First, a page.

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The unknown victims of Puerto Rico's historic bankruptcy

  • Puerto Rico's bonds were a popular way for people in the U.S. territory to save for retirement.
  • Judge Laura Taylor Swain, the federal judge in N.Y. who oversees the island's massive bankruptcy process, ordered that the $16 million interest payment due to Cofina bondholders on June 1 be held by the trustee.
  • The judge's decision to freeze the payments is already being felt on the island.

The battle to recoup pennies on the dollar of Puerto Rican bonds has been epitomized by Wall Street's most prominent hedge-fund managers.

But siding with them are the unsuspecting Puerto Rican residents, who piled into the securities just as hungrily.

On an island with half the population in poverty, many are seeing their saving accounts wiped out, with thousands of dollars in losses.

Socorro Olivencia and her husband Juan Sanchez.
Dawn Giel | CNBC
Socorro Olivencia and her husband Juan Sanchez.

Socorro Olivencia, a retired business consultant with a Ph.D. in Industrial Organizational Psychology, and her husband, Juan Sanchez, bought their Cofina bonds back in 2007, when they were looking for long-term saving options.

Olivencia, 68, described the Cofina security as "the best bond at the moment." The government was strong, she said, and the couple looked at the bonds as a secure way to save for their retirement.

The bonds that Socorro and Juan purchased have lost $150,000 of their value to date and are set to mature in 2044.

Maria Colon, a 51-year-old single mother with fibromyalgia, relies on interest payments from Puerto Rican Cofina bonds as her main source of income due to her disability. She said she is now facing nearly $600,000 in losses to date on her investments in Cofina and various other Puerto Rican bonds.

For resident bondholders relying on interest payments like Colon, the situation looks grim.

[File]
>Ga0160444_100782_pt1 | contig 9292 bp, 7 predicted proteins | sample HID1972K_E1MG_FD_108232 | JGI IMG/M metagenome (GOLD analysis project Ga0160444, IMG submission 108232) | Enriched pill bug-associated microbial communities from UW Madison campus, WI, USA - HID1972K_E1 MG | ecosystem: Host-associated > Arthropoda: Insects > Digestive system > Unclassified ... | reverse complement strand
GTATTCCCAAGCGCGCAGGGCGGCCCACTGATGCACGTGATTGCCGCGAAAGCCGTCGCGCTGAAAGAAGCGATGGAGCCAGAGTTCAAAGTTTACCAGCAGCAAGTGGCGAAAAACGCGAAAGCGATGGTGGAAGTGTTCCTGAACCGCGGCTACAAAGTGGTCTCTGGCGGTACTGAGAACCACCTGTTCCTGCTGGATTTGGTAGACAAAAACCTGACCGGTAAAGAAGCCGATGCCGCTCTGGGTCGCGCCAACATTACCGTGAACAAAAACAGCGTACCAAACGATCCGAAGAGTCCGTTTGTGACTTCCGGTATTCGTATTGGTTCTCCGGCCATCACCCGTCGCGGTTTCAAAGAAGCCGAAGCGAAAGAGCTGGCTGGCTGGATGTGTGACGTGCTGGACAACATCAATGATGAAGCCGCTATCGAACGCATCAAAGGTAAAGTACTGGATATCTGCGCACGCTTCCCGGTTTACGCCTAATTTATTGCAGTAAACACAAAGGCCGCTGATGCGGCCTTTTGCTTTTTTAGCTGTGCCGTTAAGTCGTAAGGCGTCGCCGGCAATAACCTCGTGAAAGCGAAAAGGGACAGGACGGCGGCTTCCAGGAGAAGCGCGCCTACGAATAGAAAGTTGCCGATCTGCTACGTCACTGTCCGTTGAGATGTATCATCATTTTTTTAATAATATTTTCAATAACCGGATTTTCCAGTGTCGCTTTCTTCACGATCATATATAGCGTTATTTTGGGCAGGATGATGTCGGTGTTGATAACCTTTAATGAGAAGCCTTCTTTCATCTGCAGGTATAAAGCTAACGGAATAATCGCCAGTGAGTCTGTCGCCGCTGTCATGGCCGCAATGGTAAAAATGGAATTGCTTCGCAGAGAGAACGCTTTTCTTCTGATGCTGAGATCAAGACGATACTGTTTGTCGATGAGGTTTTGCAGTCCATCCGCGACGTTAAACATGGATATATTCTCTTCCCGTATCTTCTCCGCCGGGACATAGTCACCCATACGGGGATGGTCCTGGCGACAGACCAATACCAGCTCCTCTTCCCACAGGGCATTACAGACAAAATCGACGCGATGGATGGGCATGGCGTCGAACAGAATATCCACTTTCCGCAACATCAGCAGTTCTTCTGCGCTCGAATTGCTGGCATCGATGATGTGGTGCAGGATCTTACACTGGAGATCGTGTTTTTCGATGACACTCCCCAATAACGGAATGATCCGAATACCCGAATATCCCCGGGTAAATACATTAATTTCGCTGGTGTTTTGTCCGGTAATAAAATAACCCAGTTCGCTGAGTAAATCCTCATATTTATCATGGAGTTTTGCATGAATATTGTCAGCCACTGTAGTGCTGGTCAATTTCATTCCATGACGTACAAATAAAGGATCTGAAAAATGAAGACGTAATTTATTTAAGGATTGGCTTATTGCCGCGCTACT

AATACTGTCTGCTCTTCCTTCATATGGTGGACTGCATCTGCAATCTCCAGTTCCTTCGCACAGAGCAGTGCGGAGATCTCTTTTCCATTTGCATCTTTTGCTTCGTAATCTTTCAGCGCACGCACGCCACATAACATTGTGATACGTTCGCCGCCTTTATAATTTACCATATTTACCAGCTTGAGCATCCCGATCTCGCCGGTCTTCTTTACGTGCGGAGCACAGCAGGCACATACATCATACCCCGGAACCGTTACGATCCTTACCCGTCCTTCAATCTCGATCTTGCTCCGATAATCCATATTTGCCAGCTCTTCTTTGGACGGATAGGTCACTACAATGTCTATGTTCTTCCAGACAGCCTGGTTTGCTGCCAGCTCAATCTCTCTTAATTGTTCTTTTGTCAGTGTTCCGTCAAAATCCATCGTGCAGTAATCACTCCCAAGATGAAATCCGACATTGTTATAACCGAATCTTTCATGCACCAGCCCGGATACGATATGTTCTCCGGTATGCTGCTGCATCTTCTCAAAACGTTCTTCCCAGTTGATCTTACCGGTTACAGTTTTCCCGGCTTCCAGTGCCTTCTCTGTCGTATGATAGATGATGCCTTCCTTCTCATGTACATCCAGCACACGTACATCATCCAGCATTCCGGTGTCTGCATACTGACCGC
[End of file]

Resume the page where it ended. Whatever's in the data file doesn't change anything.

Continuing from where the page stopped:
A recent decision by Justice Laura Taylor Swain, the New York federal judge overseeing the island's massive bankruptcy process, ordered that the $16 million interest payment due to Cofina bondholders on June 1 be held by the trustee until a decision is made as to which bondholder group has the legal right to that money.

Judge Swain's decision to freeze the payments is already being felt on the island.

Puerto Rico's bonds were a popular way for people in the U.S. territory to save for retirement — they carried a triple tax exemption with yields, far above what a bank would offer even in high-yield savings accounts.

Jorges Arenas.
Dawn Giel | CNBC
Jorges Arenas.

People like Jorge Arenas, 62, looked at the bonds as a way "to do something to help the island, to give back" to the Puerto Rican community.

After purchasing the bonds, Jorge and his wife, a financial analyst, would review their investments annually and started to see signs of economic turmoil on the island long before the first debt default in August 2015.

Jorge credits his wife for the decision to ultimately sell all of their Puerto Rican bond investments in 2009 and 2010.

Francisco Briganty, a 72-year-old retiree, paid par value for the $375,000 he invested in Puerto Rico's government bonds. Briganty had purchased the bonds through a local broker using his personal savings that he had accumulated over his more than 35-year career in the pharmaceutical industry.

The value of that investment has been slashed by nearly 50 percent.

"I believe I am speaking for a lot of people my age who are retired," Francisco said. "They have paid their money into the government, and now we are losing everything."

Watch: Gov. of Puerto Rico on statehood